Opioid CEOs Are Our Nation’s Real Druglords
Mexican druglord Joaquín Guzmán Loera was just sentenced to life in prison. The drug cartel he ruled, a jury determined this past February, dumped “hundreds of tons of drugs to the United States” and “caused the deaths of dozens of people to protect himself and his smuggling routes.” But John Hammergren dumped far more deathly damage. Over the years from 2006 through 2012 alone, we learned last week from the release of a previously secret federal drug database, the corporation Hammergren ran as CEO inundated local communities in the United States with over 14.1 billion highly addictive opioid pills. No corporation distributed more opioids in those years than McKesson Corp., the Texas-based pharmaceutical maker Hammergren ran. In his two decades as CEO, Hammergren pocketed around $800 million.Upon his retirement in April, he walked away with a pension package worth an additional $138.6 million. Opioids helped fuel all these rewards — and Hammergren had to know it. In 2007, the federal Drug Enforcement Administration accused McKesson of shipping “millions of doses” of the opioid hydrocodone to shady operators. Outrageous corporate rewards, like the ones enjoyed by Hammergren and other opioid CEOs, only serve to give top executives an incentive to behave outrageously.
U.S. To Speed Up Deportations Without Courts
U.S. to ramp up rapid deportations with sweeping new rule. Reuters: "The Trump administration said on Monday it will expand and speed up deportations of migrants who enter the United States illegally by stripping away court oversight, enabling officials to remove people in days rather than months or years. Set to be published in the Federal Register on Tuesday, the rule will apply 'expedited removal' to the majority of those who enter the United States illegally, unless they can prove they have been living in the country for at least two years. Legal experts said it was a dramatic expansion of a program already used along the U.S.-Mexican border that cuts out review by an immigration judge, usually without access to an attorney. Both are available in regular proceedings. 'The Trump administration is moving forward into converting ICE (Immigrations and Customs Enforcement) into a 'show me your papers' army,' said Vanita Gupta, the president of The Leadership Conference on Civil and Human Rights."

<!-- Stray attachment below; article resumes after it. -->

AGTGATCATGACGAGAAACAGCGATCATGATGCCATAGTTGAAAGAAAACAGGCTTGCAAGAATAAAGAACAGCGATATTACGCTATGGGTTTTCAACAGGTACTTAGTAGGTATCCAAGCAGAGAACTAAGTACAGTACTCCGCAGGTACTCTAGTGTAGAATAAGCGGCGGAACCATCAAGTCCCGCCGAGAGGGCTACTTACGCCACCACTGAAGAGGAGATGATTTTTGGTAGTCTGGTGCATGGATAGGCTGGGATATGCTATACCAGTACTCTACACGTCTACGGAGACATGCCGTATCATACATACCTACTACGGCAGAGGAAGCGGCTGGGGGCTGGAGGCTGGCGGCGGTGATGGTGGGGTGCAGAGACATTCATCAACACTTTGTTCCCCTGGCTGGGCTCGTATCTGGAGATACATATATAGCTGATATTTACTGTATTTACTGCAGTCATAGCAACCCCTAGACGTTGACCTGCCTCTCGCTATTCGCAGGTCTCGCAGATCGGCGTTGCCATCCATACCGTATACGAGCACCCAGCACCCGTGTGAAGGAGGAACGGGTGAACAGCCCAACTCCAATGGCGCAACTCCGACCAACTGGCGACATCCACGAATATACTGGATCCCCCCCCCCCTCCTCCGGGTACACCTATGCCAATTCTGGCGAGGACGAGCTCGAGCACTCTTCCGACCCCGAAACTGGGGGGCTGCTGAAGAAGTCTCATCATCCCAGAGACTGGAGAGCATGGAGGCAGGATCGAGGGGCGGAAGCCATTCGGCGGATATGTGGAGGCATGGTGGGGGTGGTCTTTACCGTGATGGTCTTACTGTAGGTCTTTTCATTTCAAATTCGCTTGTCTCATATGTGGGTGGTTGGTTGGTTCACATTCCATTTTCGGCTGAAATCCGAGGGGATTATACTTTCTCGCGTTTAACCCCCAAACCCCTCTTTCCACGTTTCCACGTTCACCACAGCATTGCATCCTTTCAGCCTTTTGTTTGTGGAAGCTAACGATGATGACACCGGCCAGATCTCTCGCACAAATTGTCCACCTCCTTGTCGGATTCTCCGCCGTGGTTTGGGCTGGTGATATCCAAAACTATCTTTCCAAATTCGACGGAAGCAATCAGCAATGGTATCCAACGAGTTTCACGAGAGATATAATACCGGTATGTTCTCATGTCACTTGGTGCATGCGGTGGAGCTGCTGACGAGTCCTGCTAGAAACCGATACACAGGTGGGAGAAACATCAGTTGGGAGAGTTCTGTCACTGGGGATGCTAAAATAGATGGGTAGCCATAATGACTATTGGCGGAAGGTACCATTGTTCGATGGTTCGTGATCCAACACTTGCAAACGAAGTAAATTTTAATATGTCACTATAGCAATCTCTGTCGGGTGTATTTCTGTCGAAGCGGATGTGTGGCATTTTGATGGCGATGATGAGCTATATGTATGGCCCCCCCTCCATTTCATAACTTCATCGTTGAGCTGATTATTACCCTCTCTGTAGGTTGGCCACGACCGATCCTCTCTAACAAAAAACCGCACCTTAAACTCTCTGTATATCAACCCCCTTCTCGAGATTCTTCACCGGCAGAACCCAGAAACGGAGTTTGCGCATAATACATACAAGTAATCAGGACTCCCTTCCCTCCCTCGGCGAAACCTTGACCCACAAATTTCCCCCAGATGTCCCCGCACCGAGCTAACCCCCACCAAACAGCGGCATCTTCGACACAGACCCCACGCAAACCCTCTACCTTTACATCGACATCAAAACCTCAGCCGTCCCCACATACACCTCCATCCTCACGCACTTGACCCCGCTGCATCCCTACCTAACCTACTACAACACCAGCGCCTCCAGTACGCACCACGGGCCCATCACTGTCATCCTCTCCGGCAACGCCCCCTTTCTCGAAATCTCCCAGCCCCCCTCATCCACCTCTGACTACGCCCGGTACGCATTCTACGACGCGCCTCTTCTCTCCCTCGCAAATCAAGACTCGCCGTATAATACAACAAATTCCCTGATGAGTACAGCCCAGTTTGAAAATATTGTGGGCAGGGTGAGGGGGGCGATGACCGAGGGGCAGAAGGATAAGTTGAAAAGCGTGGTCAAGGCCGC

Trump USDA Wants To Take Millions Off Food Stamps
Trump USDA Proposes New Rule to Strip Food Stamps From Over 3 Million Americans. Common Dreams: "The U.S. Department of Agriculture on Tuesday proposed a new rule that would strip food stamps from more than three million Americans. USDA chief Sonny Perdue, in a call with reporters Monday, said the rule change would end automatic food stamp eligibility for those receiving other forms of federal and state assistance. The 60-day comment period on the proposal is set to begin Wednesday. Tens of millions of people suffer from hunger and food insecurity each year in the United States, and the SNAP program is widely recognized by experts as an effective way to reduce hunger—particularly among children. Policy experts, lawmakers, and commentators warned the Trump administration's proposed rule—described by one critic as 'unconscionable'—would increase hunger among vulnerable Americans. Sen. Debbie Stabenow (D-Mich.), the top Democrat on the Senate Agriculture Committee, said in a statement Tuesday that the rule would 'take food away from families, prevent children from getting school meals, and make it harder for states to administer food assistance.'"